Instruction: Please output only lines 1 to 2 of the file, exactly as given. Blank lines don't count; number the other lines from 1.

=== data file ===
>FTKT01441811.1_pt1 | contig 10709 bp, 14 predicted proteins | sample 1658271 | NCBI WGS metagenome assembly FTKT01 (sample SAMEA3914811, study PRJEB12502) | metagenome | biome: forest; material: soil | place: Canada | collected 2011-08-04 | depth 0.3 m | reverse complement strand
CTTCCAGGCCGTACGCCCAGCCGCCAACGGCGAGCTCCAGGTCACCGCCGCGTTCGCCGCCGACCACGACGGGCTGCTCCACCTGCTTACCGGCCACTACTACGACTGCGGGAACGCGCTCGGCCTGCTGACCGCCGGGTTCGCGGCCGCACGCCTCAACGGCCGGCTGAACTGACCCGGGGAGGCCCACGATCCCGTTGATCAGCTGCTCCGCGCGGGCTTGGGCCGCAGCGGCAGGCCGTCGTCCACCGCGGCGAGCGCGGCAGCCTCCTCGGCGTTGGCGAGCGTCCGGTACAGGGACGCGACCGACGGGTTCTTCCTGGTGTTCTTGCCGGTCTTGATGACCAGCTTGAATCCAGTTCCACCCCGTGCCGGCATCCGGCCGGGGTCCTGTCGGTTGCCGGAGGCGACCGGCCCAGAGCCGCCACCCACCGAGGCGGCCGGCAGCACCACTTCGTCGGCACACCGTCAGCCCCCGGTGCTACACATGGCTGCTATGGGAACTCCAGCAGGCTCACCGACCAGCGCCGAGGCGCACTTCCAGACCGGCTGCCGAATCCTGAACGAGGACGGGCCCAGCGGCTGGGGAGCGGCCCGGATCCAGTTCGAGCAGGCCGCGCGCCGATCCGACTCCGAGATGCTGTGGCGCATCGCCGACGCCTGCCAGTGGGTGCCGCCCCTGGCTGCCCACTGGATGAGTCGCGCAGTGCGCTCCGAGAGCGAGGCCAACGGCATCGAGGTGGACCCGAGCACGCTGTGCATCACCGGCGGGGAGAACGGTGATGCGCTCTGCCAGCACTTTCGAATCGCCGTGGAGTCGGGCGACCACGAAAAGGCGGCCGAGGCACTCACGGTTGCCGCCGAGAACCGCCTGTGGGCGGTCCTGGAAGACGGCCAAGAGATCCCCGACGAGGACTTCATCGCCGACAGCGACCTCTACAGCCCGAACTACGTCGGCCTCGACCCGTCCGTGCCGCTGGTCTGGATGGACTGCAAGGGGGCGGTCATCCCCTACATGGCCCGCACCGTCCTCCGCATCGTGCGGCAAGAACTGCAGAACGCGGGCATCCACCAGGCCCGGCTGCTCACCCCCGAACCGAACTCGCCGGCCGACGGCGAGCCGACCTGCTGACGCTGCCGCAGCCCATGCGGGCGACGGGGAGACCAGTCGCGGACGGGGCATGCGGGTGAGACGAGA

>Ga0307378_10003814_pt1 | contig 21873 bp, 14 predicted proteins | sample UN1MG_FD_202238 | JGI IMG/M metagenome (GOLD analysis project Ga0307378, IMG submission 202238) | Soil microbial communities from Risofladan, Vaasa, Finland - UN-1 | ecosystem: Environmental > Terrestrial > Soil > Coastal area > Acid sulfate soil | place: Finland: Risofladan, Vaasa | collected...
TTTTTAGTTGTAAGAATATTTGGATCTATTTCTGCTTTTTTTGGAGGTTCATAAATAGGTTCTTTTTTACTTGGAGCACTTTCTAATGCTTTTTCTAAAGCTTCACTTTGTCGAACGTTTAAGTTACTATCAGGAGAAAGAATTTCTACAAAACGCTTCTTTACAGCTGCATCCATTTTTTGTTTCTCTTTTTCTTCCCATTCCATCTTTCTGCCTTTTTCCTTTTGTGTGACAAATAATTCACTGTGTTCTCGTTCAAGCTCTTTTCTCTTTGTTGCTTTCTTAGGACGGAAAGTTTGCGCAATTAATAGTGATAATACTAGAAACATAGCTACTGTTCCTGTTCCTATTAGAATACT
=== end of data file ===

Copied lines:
>FTKT01441811.1_pt1 | contig 10709 bp, 14 predicted proteins | sample 1658271 | NCBI WGS metagenome assembly FTKT01 (sample SAMEA3914811, study PRJEB12502) | metagenome | biome: forest; material: soil | place: Canada | collected 2011-08-04 | depth 0.3 m | reverse complement strand
CTTCCAGGCCGTACGCCCAGCCGCCAACGGCGAGCTCCAGGTCACCGCCGCGTTCGCCGCCGACCACGACGGGCTGCTCCACCTGCTTACCGGCCACTACTACGACTGCGGGAACGCGCTCGGCCTGCTGACCGCCGGGTTCGCGGCCGCACGCCTCAACGGCCGGCTGAACTGACCCGGGGAGGCCCACGATCCCGTTGATCAGCTGCTCCGCGCGGGCTTGGGCCGCAGCGGCAGGCCGTCGTCCACCGCGGCGAGCGCGGCAGCCTCCTCGGCGTTGGCGAGCGTCCGGTACAGGGACGCGACCGACGGGTTCTTCCTGGTGTTCTTGCCGGTCTTGATGACCAGCTTGAATCCAGTTCCACCCCGTGCCGGCATCCGGCCGGGGTCCTGTCGGTTGCCGGAGGCGACCGGCCCAGAGCCGCCACCCACCGAGGCGGCCGGCAGCACCACTTCGTCGGCACACCGTCAGCCCCCGGTGCTACACATGGCTGCTATGGGAACTCCAGCAGGCTCACCGACCAGCGCCGAGGCGCACTTCCAGACCGGCTGCCGAATCCTGAACGAGGACGGGCCCAGCGGCTGGGGAGCGGCCCGGATCCAGTTCGAGCAGGCCGCGCGCCGATCCGACTCCGAGATGCTGTGGCGCATCGCCGACGCCTGCCAGTGGGTGCCGCCCCTGGCTGCCCACTGGATGAGTCGCGCAGTGCGCTCCGAGAGCGAGGCCAACGGCATCGAGGTGGACCCGAGCACGCTGTGCATCACCGGCGGGGAGAACGGTGATGCGCTCTGCCAGCACTTTCGAATCGCCGTGGAGTCGGGCGACCACGAAAAGGCGGCCGAGGCACTCACGGTTGCCGCCGAGAACCGCCTGTGGGCGGTCCTGGAAGACGGCCAAGAGATCCCCGACGAGGACTTCATCGCCGACAGCGACCTCTACAGCCCGAACTACGTCGGCCTCGACCCGTCCGTGCCGCTGGTCTGGATGGACTGCAAGGGGGCGGTCATCCCCTACATGGCCCGCACCGTCCTCCGCATCGTGCGGCAAGAACTGCAGAACGCGGGCATCCACCAGGCCCGGCTGCTCACCCCCGAACCGAACTCGCCGGCCGACGGCGAGCCGACCTGCTGACGCTGCCGCAGCCCATGCGGGCGACGGGGAGACCAGTCGCGGACGGGGCATGCGGGTGAGACGAGA